Spinal muscular atrophy (SMA) is caused by mutations in the SMN1 gene, which provides instructions for making the survival motor neuron (SMN) protein. These mutations lead to not enough SMN protein being produced causing impaired neuronal function and subsequently impaired muscle function.
In addition to therapies aimed at addressing the underlying genetic cause of the disease, directly targeting muscles to improve their function could also be beneficial for patients. The most promising approaches include exercise and physiotherapy, myostatin inhibition, fast muscle troponin complex activation, and cholinesterase inhibition.
Exercise and physiotherapy
In a mouse model of mild SMA, long-term exercise such as running and swimming was shown to significantly improve grip strength, motor neuron survival, muscle resistance to damage, and the structure of neuromuscular junctions, the point where nerve and muscle cells meet.
An innovative physiotherapeutic approach, based on physical training in a swimming pool, is currently being investigated in a pilot study (NCT02061189) to assess its potential effect in improving motor function in people with SMA.
Another potential treatment is so-called whole body vibration therapy (WBVT), which has been suggested to have beneficial effects on muscle function in healthy adults and post-menopausal women. There have also been studies on the effects of WBVT in children with muscular dystrophies. These studies have produced promising results, showing that the therapy may have a positive effect on motor function and muscle strength. A clinical trial (NCT03056144) to investigate the safety and feasibility of WBVT in children with SMA was terminated when all participants opted to move to a pharmacological intervention trial.
Myostatin is a protein that occurs naturally in muscles and restrains their growth so they do not grow too large. Therefore, myostatin inhibition may increase muscle strength and function. In a mouse model of mild SMA, myostatin inhibition has been shown to improve muscle weight.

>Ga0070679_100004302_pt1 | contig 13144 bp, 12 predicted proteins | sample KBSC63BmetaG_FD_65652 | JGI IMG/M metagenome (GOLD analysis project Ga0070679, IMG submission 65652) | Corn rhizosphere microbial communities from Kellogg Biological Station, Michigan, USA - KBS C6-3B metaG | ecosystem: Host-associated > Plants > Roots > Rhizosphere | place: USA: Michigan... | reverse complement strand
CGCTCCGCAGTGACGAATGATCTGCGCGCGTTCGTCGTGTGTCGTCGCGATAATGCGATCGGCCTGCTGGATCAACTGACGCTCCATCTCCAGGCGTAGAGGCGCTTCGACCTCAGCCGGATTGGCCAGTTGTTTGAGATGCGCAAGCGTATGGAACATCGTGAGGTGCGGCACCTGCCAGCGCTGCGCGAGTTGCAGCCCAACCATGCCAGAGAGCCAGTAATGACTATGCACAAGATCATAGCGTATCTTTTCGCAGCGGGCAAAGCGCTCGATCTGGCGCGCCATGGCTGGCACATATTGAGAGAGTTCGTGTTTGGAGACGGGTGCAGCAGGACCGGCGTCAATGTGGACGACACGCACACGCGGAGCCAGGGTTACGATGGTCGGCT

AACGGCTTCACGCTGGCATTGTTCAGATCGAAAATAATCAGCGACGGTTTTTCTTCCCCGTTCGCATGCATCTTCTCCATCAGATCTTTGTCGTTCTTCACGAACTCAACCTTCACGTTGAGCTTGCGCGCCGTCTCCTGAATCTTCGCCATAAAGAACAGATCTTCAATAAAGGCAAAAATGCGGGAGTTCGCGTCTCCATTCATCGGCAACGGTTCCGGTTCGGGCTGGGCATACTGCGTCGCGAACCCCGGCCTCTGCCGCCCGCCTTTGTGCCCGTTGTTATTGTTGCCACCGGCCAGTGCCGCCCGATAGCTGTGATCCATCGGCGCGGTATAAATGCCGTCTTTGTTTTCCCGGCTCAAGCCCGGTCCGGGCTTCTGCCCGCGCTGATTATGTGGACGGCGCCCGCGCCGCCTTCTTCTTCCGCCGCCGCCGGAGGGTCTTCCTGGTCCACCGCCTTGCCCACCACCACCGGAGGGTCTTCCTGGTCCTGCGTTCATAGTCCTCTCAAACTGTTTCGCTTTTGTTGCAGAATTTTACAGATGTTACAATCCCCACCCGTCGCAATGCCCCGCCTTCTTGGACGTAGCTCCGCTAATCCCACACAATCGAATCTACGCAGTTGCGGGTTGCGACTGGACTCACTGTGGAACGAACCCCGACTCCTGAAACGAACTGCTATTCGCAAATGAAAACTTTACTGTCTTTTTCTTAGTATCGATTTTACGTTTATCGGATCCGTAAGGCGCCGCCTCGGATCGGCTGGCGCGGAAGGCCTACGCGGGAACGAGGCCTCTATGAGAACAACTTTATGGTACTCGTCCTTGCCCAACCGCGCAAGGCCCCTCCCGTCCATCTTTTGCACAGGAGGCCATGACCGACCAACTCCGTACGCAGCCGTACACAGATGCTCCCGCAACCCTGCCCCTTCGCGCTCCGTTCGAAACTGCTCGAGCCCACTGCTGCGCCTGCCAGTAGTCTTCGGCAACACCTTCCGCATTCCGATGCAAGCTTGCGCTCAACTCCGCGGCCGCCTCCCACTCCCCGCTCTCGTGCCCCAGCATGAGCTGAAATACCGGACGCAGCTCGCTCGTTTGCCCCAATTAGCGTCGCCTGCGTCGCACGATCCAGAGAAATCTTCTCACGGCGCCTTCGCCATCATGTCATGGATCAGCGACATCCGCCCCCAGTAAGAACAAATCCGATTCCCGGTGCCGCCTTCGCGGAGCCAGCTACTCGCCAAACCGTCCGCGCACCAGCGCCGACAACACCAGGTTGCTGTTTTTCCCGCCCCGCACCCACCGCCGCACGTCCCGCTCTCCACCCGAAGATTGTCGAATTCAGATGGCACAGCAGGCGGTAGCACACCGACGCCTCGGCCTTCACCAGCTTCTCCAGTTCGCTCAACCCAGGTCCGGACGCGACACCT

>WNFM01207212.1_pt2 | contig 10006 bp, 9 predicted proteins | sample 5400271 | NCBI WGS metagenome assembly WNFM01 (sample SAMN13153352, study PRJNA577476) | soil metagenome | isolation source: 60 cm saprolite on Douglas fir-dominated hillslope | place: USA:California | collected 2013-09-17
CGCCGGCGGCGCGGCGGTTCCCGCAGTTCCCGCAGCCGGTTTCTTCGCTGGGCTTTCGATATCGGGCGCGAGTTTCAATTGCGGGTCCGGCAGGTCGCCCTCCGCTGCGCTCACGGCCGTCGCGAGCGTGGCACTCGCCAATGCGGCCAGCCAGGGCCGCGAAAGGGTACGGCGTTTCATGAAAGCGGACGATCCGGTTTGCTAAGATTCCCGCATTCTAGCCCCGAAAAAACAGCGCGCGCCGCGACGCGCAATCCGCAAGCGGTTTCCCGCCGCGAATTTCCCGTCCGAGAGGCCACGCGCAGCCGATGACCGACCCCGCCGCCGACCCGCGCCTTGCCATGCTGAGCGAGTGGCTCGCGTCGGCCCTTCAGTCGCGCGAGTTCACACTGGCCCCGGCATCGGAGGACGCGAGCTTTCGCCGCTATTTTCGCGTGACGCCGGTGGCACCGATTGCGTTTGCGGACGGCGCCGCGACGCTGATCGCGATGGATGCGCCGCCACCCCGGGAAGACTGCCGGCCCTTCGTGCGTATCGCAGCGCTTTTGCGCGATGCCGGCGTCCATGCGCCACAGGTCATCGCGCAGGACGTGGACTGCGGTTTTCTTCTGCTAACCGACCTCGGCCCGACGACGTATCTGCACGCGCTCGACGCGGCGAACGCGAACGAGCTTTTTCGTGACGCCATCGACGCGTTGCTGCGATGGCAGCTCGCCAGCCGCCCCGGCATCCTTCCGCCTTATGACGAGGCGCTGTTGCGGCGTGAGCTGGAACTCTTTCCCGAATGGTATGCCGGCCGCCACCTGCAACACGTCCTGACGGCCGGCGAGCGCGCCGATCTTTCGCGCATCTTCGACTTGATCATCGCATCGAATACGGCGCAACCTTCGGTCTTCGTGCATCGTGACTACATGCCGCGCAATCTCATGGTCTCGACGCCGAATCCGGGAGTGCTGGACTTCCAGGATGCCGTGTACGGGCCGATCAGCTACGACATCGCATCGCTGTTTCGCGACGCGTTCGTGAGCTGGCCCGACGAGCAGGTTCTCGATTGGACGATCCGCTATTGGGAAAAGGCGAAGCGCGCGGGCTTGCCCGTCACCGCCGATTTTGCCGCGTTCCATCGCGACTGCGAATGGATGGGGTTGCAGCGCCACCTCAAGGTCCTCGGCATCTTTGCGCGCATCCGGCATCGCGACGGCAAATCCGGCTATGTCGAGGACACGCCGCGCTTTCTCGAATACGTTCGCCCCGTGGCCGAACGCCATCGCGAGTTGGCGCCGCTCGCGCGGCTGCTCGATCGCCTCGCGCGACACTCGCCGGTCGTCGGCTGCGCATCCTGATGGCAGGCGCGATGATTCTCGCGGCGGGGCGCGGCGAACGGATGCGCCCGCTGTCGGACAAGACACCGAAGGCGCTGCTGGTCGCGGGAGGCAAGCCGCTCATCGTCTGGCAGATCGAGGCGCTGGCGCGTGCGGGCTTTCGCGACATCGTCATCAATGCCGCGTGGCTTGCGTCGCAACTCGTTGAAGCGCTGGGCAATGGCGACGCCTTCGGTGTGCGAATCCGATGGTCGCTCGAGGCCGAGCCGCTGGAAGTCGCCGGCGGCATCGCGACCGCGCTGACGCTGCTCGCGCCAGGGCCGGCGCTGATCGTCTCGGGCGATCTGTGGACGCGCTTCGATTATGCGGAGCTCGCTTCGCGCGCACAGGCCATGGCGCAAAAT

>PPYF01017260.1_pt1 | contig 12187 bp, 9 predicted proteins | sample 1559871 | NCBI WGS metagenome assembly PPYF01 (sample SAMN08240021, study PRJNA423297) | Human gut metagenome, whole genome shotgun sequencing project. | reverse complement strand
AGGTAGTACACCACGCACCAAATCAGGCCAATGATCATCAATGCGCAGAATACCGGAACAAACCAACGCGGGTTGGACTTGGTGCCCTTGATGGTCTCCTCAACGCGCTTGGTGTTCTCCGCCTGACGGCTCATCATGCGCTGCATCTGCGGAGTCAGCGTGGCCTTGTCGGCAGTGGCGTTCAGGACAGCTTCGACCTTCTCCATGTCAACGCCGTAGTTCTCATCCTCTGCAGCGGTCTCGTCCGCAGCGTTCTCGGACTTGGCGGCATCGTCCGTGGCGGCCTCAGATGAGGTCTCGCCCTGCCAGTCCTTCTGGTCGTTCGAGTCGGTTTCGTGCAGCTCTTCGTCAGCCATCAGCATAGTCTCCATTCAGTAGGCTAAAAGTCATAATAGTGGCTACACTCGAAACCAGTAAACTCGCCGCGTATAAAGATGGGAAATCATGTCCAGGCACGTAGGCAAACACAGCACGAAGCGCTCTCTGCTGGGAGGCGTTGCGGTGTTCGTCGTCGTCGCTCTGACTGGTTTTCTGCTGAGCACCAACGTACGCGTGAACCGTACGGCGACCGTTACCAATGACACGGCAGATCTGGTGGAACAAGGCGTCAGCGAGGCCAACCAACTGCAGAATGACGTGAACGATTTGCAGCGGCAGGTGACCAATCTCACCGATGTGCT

Research has also shown that treatment with recombinant follistatin — a protein that blocks myostatin — improves motor function in a mouse model of severe SMA, while in a mouse model of mild SMA, the injection of a harmless virus carrying the gene providing instructions for follistatin into the muscle of the animals increased muscle weight.
Fast skeletal troponin complex activation
Fast skeletal troponin activators (FSTAs) are molecules that bind selectively to the regulatory troponin complex, a group of proteins involved in muscle contraction. This protein complex is located in the fast skeletal muscles, which contract more quickly to increase their sensitivity to calcium and contractility. Inhibiting this complex increases muscle response, muscle force, and muscle power.
In SMA, it is hoped that FSTAs will increase muscle response despite reduced motor neuron signaling by slowing the release of calcium from the troponin complex in the fast skeletal muscles.
An FSTA called reldesemtiv was developed by Cytokinetics in collaboration with Astellas Pharma and tested in a placebo-controlled Phase 2 clinical trial (NCT02644668) in patients with SMA types 2, 3, and 4. The results of the trial showed a statistically significant increase in aerobic capacity and endurance in patients treated with reldesemtiv. Patients’ respiratory muscle strength was also increased. Adverse events were similar between groups receiving reldesemtiv and placebo.
Another approach that may enhance muscle function is treatment with anticholinesterase medications, which inhibit the cholinesterase enzyme and enhance communication between nerves and muscles. Acetylcholine is a neurotransmitter, or cell signaling molecule, released by the neurons to stimulate the muscles. Cholinesterase is an enzyme that breaks down acetylcholine, so a therapy with anticholinesterase medications may enhance muscle contraction and strength.
Mestinon (pyridostigmine bromide) is an anticholinesterase medication being studied in a Phase 2 trial (NCT02227823) in patients with SMA type 3. Another Phase 2 trial (NCT02941328) evaluating the effect of Mestinon versus a placebo in patients with SMA types 2, 3 and 4 has been completed. The trial’s design was described in a study published in BMJ Open.
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